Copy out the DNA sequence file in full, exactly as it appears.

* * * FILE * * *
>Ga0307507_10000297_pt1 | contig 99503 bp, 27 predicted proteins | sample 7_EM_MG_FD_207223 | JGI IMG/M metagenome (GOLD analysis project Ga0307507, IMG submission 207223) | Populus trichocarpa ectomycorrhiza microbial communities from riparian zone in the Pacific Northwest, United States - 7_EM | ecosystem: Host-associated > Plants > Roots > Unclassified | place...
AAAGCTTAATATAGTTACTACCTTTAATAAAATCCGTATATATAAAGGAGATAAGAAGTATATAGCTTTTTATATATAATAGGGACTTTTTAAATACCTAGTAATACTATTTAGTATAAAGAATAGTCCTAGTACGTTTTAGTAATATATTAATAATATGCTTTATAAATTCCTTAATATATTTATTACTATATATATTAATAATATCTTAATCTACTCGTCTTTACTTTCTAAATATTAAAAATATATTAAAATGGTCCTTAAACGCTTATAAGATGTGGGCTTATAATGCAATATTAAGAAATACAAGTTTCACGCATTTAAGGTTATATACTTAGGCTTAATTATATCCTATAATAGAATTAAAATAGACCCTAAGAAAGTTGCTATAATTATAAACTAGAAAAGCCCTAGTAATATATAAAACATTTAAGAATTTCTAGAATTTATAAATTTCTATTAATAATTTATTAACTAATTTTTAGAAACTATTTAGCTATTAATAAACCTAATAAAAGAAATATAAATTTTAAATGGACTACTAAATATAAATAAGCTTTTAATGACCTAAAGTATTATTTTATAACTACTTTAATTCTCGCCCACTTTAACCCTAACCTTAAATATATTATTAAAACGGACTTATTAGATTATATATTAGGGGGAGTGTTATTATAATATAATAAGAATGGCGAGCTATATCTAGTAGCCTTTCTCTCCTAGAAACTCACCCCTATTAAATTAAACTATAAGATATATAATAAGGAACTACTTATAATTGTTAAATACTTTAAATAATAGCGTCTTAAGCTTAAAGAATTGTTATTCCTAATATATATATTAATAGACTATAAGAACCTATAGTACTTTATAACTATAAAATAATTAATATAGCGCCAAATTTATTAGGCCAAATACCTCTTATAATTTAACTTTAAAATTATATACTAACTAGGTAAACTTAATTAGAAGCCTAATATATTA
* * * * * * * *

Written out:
>Ga0307507_10000297_pt1 | contig 99503 bp, 27 predicted proteins | sample 7_EM_MG_FD_207223 | JGI IMG/M metagenome (GOLD analysis project Ga0307507, IMG submission 207223) | Populus trichocarpa ectomycorrhiza microbial communities from riparian zone in the Pacific Northwest, United States - 7_EM | ecosystem: Host-associated > Plants > Roots > Unclassified | place...
AAAGCTTAATATAGTTACTACCTTTAATAAAATCCGTATATATAAAGGAGATAAGAAGTATATAGCTTTTTATATATAATAGGGACTTTTTAAATACCTAGTAATACTATTTAGTATAAAGAATAGTCCTAGTACGTTTTAGTAATATATTAATAATATGCTTTATAAATTCCTTAATATATTTATTACTATATATATTAATAATATCTTAATCTACTCGTCTTTACTTTCTAAATATTAAAAATATATTAAAATGGTCCTTAAACGCTTATAAGATGTGGGCTTATAATGCAATATTAAGAAATACAAGTTTCACGCATTTAAGGTTATATACTTAGGCTTAATTATATCCTATAATAGAATTAAAATAGACCCTAAGAAAGTTGCTATAATTATAAACTAGAAAAGCCCTAGTAATATATAAAACATTTAAGAATTTCTAGAATTTATAAATTTCTATTAATAATTTATTAACTAATTTTTAGAAACTATTTAGCTATTAATAAACCTAATAAAAGAAATATAAATTTTAAATGGACTACTAAATATAAATAAGCTTTTAATGACCTAAAGTATTATTTTATAACTACTTTAATTCTCGCCCACTTTAACCCTAACCTTAAATATATTATTAAAACGGACTTATTAGATTATATATTAGGGGGAGTGTTATTATAATATAATAAGAATGGCGAGCTATATCTAGTAGCCTTTCTCTCCTAGAAACTCACCCCTATTAAATTAAACTATAAGATATATAATAAGGAACTACTTATAATTGTTAAATACTTTAAATAATAGCGTCTTAAGCTTAAAGAATTGTTATTCCTAATATATATATTAATAGACTATAAGAACCTATAGTACTTTATAACTATAAAATAATTAATATAGCGCCAAATTTATTAGGCCAAATACCTCTTATAATTTAACTTTAAAATTATATACTAACTAGGTAAACTTAATTAGAAGCCTAATATATTA